APPLY FOR: Getty Library Research Grants

Applications for the 2018 Getty Library Research Grants

are now available online

http://www.getty.edu/foundation/initiatives/residential/library_research_grants.html

The deadline to apply is October 16, 2017.

Getty Library Research Grants provide partial, short-term support to researchers of all nationalities whose projects demonstrate a compelling need to use Getty Research Institute materials, and whose place of residence is more than 80 miles from the Getty Center in Los Angeles.

Please contact GRI Library Reference with any questions: reference@getty.edu.

Kathleen Salomon
Associate Director
Chief Librarian
The Getty Research Institute
1200 Getty Center Drive, Suite 1100
Los Angeles, CA 90049-1688
t. 310-440-7482

ksalomon@getty.edu
www.getty.edu/research/

STIP: Getty ACLS postdoctoral fellowships

Getty ACLS postdoctoral fellowships

The Getty Foundation is funding a postdoctoral fellowship program that is being administered by the American Council of Learned Societies.

Application deadline: Oct 25, 2017

ACLS invites applications for Getty/ACLS Postdoctoral Fellowships in the History of Art, made possible by the generous support of the Getty Foundation. These fellowships are intended to support an academic year of research and/or writing by early career scholars for a project that will make a substantial and original contribution to the understanding of art and its history. ACLS will award 10 fellowships, each with a stipend of $60,000 plus $5,000 for research and travel during the award period, and a one-week residence at the Getty Center following the fellowship. The ultimate goal of the project should be a major piece of scholarly work by the applicant. Continue reading “STIP: Getty ACLS postdoctoral fellowships”

The Getty Provenance Index® has added 138,000 database records of art sales from the 1600s and 1700s

New Sales Data Trace the First Hundred Years
of the British Auction Market

The Getty Provenance Index has, for three decades, been a leading resource for scholarship on the history of collecting. Founded in the early 1980s by Burton Fredericksen, the first curator of paintings for the Getty Museum, the Provenance Index has evolved into a collection of online databases with 1.75 million records indexing the works of art described in source documents such as auction catalogs, archival inventories, and dealer stock books. This data can be used to trace the ownership of works of art and to examine patterns in collecting and art markets.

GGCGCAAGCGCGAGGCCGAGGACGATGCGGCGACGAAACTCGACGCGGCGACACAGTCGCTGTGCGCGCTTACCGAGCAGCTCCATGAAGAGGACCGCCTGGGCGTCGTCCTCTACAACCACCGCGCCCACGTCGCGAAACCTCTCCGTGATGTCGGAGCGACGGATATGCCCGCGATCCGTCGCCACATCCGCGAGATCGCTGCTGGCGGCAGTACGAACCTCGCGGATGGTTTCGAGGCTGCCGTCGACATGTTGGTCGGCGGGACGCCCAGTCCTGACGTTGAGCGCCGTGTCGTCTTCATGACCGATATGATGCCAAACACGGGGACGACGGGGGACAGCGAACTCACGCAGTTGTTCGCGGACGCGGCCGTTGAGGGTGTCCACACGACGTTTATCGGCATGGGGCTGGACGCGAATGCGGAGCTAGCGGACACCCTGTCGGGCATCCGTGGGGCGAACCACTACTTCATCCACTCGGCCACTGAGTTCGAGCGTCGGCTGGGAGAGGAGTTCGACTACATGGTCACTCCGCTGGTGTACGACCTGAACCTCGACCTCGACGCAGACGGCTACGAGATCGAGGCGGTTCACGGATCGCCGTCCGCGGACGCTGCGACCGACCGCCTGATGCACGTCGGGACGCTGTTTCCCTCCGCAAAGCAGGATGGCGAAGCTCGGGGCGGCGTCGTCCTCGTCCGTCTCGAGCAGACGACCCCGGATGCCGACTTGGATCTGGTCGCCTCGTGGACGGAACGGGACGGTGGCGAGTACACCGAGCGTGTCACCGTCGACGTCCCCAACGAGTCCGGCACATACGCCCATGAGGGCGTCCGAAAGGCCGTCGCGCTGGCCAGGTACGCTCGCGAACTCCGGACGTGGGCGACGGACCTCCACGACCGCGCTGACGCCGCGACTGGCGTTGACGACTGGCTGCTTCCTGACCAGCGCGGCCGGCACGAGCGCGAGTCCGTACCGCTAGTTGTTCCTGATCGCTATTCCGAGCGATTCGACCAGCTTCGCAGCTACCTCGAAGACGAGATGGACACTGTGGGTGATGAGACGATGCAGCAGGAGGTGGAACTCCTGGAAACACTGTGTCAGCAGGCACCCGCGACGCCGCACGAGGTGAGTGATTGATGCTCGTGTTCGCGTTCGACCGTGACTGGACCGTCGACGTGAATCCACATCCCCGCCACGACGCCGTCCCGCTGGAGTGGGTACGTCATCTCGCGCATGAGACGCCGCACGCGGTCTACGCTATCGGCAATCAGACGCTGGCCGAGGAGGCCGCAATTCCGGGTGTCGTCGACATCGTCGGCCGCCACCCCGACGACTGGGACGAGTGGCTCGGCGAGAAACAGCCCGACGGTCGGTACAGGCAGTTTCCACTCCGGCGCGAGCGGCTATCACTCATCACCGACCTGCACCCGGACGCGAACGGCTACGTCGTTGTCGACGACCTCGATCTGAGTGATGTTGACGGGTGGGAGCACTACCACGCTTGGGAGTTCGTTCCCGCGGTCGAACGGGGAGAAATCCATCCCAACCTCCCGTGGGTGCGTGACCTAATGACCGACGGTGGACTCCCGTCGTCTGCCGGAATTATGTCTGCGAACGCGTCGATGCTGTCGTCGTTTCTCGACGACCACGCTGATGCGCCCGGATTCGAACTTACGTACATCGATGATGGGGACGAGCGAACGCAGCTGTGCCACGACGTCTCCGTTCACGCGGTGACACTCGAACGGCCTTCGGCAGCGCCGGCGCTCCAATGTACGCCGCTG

Read Eric Hormell’s full announcement about the exciting addition of 138,000 database records on ‘the Getty iris’.

New Article: M. Lincoln & A. Fox, Temporal Dimensions of the London Art Auctions, 1780-1835

M. Lincoln & A. Fox, Temporal Dimensions of the London Art Auctions, 1780-1835

Abstract (DOI)

Fig. 10 James Gillray, A Peep at Christie’s;—or—Tally-ho, & his Nimeney-pimmeney taking the Morning Lounge, published 24 Sept. 1796, etching and aquatint, hand coloured, 35 x 25.7 cm. Collection of the British Museum, London (1868,0808.6552)  Digital image courtesy of Trustees of the British Museum, London
Fig. 10 James Gillray, A Peep at Christie’s;—or—Tally-ho, & his Nimeney-pimmeney taking the Morning Lounge, published 24 Sept. 1796, etching and aquatint, hand coloured, 35 x 25.7 cm. Collection of the British Museum, London (1868,0808.6552) Digital image courtesy of Trustees of the British Museum, London

The rush of activity among London’s auction houses in the first few weeks of summer has long been a familiar occurrence that persists even today. However, this intense seasonal concentration of sales was not always so. This paper draws on quantitative methods to explore the gradual emergence of a tightly scheduled auction season in London at the turn of the nineteenth century, focusing on the sale of paintings.

Continue reading “New Article: M. Lincoln & A. Fox, Temporal Dimensions of the London Art Auctions, 1780-1835”